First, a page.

The economic picture is not good. Although we understand that the PA’s order to close businesses is necessary to protect us, it’s unfortunate because when people don’t work, they don’t get paid. Israel’s occupation has already caused high unemployment and a low standard of living in the West Bank and Gaza, and now it’s worse. Israel still wants and needs Palestinian workers in construction, agriculture and medicine, but unless these workers have a special permit from Israel’s military and someplace to stay in Israel, they cannot get to their jobs. Israel also announced that it wants Palestinians to continue going to their jobs in its settlements, which is strange since the coronavirus does not stop at a checkpoint or a settlement’s guardhouse. [In these challenging times, there are also positive developments.] The PA employs so many people which means that they will be getting paid and Palestinian banks have announced that for the duration of the crisis, they will not require loan payments.

There is more good news coming out of the business closings due to the pandemic. For the first time in my life, I am happy to see more Palestinian military in the streets enforcing the state of emergency. The PA has made a good decision here. Since the Palestinian healthcare system has been crippled by Israel’s military occupation, it cannot handle a large number of infected people. [In all of Palestine, there are 295 ventilators and 375 ICU beds.] It is good that the quarantine and business closures seem to be working. Air pollution has also dropped since there are no cars on the road.

I have also noticed that with all the business closings, people are repairing their properties, doing spring cleaning, plowing their fields, and planting trees and flowers. (Last week we planted thirty-eight fruit and almond trees at Wi’am.) The closure and quarantine are like a sabbatical. We work hard in our jobs, at school, and in political activism, and now it is time to take a break, pause and reflect. As our mosques and churches have been closed, and social life has ground to a halt, we are returning to our small, close-knit families. We’re taking care of each other, our elderly and the young. This is really good.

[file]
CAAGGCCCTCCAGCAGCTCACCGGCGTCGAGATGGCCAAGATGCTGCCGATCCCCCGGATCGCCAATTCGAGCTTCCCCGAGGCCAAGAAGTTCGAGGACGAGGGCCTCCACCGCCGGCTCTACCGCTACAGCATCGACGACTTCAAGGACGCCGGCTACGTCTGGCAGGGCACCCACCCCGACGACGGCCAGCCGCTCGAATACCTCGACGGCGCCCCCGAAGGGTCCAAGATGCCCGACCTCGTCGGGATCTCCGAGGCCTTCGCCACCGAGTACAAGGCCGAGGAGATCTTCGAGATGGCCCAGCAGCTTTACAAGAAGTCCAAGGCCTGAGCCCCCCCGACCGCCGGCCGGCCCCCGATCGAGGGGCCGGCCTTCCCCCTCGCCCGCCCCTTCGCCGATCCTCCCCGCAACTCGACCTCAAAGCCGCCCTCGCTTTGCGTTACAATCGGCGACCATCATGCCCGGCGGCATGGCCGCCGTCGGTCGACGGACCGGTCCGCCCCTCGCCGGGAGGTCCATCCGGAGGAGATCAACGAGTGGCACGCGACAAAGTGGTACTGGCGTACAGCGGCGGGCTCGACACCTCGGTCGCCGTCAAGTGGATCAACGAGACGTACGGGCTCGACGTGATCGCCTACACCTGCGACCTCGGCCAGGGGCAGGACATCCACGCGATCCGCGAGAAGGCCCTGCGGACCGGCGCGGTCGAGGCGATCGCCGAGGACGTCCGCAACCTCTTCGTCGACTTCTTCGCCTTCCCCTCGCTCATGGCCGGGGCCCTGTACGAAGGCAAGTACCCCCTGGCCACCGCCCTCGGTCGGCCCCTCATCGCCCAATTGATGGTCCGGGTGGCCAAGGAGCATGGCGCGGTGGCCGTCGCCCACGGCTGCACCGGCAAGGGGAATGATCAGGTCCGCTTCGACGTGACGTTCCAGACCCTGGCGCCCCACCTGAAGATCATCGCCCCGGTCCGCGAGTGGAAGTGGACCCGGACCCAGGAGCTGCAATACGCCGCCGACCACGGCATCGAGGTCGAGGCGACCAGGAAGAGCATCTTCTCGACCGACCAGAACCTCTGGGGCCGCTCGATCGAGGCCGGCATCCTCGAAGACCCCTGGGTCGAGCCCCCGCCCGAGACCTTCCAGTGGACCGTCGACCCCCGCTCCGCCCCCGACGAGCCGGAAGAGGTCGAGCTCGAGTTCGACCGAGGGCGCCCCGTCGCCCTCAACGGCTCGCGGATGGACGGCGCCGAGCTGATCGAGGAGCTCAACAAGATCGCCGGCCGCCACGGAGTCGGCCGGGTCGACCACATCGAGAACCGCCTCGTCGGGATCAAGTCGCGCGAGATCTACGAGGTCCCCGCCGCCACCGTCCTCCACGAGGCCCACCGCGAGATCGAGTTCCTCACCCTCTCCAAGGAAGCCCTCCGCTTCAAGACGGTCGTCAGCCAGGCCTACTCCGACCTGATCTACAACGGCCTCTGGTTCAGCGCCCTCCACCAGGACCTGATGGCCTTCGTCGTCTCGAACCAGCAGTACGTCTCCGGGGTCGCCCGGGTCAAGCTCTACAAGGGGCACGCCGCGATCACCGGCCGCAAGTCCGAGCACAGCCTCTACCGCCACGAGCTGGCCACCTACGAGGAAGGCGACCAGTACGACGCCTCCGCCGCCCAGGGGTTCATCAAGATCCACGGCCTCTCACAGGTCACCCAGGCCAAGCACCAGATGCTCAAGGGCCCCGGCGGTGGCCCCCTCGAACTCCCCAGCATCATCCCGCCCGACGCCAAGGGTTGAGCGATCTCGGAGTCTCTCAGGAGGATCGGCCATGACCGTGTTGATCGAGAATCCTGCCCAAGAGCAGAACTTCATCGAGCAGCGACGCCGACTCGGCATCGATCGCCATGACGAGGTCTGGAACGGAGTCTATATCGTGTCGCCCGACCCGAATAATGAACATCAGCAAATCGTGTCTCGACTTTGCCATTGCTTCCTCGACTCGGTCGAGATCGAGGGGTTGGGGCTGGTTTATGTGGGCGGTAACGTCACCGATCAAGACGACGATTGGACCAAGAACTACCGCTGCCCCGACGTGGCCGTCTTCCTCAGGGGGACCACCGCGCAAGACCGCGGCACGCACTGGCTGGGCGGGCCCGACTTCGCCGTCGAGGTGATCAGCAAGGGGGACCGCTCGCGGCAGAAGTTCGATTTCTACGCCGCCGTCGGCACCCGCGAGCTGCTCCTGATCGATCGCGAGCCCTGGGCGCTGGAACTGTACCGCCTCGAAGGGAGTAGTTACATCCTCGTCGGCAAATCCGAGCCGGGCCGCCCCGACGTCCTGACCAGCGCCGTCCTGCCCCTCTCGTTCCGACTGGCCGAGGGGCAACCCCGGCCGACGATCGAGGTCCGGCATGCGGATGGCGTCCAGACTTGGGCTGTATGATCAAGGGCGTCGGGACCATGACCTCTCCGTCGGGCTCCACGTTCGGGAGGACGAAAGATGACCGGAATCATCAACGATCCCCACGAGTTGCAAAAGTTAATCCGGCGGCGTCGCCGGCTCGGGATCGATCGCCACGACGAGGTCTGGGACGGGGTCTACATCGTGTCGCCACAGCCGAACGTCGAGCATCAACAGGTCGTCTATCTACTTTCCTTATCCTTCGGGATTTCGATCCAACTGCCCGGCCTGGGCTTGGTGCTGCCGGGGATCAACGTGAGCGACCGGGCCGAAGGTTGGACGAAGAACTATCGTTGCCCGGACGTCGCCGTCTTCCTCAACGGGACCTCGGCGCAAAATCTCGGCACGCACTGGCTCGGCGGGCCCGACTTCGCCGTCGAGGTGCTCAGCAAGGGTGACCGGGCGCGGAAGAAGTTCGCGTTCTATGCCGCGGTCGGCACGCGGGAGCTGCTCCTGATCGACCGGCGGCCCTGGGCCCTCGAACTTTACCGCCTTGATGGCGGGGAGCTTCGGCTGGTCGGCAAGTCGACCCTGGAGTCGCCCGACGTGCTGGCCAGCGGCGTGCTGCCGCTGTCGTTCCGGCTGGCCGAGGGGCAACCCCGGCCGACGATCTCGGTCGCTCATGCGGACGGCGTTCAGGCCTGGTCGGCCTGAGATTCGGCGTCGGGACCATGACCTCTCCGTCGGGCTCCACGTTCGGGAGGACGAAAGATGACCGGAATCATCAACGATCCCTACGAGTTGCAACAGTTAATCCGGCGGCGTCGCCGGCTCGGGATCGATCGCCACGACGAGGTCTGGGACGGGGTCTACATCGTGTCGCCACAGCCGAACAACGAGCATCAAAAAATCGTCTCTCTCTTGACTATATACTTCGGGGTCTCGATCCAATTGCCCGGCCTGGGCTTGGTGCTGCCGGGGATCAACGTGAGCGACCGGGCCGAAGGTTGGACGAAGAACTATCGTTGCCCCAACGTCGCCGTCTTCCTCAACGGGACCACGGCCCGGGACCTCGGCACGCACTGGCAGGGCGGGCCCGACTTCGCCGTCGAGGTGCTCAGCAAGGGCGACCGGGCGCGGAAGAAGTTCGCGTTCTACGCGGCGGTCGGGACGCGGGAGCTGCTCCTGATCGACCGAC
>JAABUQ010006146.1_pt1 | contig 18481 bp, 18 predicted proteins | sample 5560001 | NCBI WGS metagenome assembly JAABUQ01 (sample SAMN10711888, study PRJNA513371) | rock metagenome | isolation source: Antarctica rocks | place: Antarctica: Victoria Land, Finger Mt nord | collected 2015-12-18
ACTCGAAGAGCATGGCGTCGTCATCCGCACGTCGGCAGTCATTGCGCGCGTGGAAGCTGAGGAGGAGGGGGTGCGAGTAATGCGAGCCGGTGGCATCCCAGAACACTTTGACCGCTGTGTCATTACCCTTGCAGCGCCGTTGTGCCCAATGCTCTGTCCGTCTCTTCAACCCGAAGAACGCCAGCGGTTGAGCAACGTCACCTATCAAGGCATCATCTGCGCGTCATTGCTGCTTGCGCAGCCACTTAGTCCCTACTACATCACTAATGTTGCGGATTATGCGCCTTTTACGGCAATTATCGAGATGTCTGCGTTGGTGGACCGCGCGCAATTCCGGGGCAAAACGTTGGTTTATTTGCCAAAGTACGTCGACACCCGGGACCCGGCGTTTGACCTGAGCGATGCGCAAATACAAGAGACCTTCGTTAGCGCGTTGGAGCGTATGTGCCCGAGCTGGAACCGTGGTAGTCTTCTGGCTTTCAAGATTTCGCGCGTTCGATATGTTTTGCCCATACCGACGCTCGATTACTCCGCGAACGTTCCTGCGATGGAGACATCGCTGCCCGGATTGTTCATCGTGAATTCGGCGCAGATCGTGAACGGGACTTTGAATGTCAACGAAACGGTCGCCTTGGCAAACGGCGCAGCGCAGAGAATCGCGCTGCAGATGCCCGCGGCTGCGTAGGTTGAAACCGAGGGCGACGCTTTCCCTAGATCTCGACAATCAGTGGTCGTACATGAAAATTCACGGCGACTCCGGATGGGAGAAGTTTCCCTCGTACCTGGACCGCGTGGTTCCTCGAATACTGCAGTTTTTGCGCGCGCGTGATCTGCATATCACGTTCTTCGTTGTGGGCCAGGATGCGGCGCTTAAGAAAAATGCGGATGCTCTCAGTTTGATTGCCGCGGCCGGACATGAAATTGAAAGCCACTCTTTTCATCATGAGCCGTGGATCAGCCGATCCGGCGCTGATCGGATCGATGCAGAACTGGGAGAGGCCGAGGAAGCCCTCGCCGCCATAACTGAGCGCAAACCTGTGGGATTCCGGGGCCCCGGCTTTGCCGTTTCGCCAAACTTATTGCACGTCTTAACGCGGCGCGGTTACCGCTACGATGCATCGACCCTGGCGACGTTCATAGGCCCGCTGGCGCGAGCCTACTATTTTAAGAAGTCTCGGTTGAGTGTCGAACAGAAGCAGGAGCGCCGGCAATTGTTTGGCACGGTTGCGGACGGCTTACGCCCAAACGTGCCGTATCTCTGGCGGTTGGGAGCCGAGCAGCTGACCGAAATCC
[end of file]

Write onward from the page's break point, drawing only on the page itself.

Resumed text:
If people have cash, they can get food. There is also no shortage of food. And for those who do not have money, several different free food distribution systems have been set-up by individuals and civil society groups across the region. No one wants to ask for food, but for more and more Palestinians, it has become necessary. Wi’am is working with the Scouts to distribute fresh fruit and vegetables although we have had to stop giving fresh chicken due to the cost.

Bethlehem, West Bank. (MCC photo/Elizabeth Kessler, 2017)

Coronavirus is a pandemic that crosses the state borders of Israel and Palestine and affects Jews, Muslims and Christians alike. Israelis and Palestinians need to resist the dangerous movement toward racial and religious exclusivism. This virus proves that we are all one, equally threatened by coronavirus. Israel and this situation need to change. We must live together in peace, working together for everyone’s well-being—Israeli and Palestinian—Jews, Muslims and Christians. There is no security in Israel unless there is also security in Palestine. The new name of the game is inclusivity and equality.

As a Christian Palestinian, I ask my Christian sisters and brothers not to forget us in our time of need. Call us. Send us emails. Pray for us. When it is again permitted, come visit us. We, who are  “living stones” in the Holy Land, represent you in the land where Jesus was born, lived, taught, was killed, and resurrected. We need to know that you care.  

Paul Parker, Peace Program Co-coordinator for MCC Palestine

To learn more about MCC’s work in Palestine and Israel visit our website here. To get involved, consider writing a letter to our Canadian government here encouraging our leaders to work for peace and to call for an end of the Israeli occupation of Palestinian territory.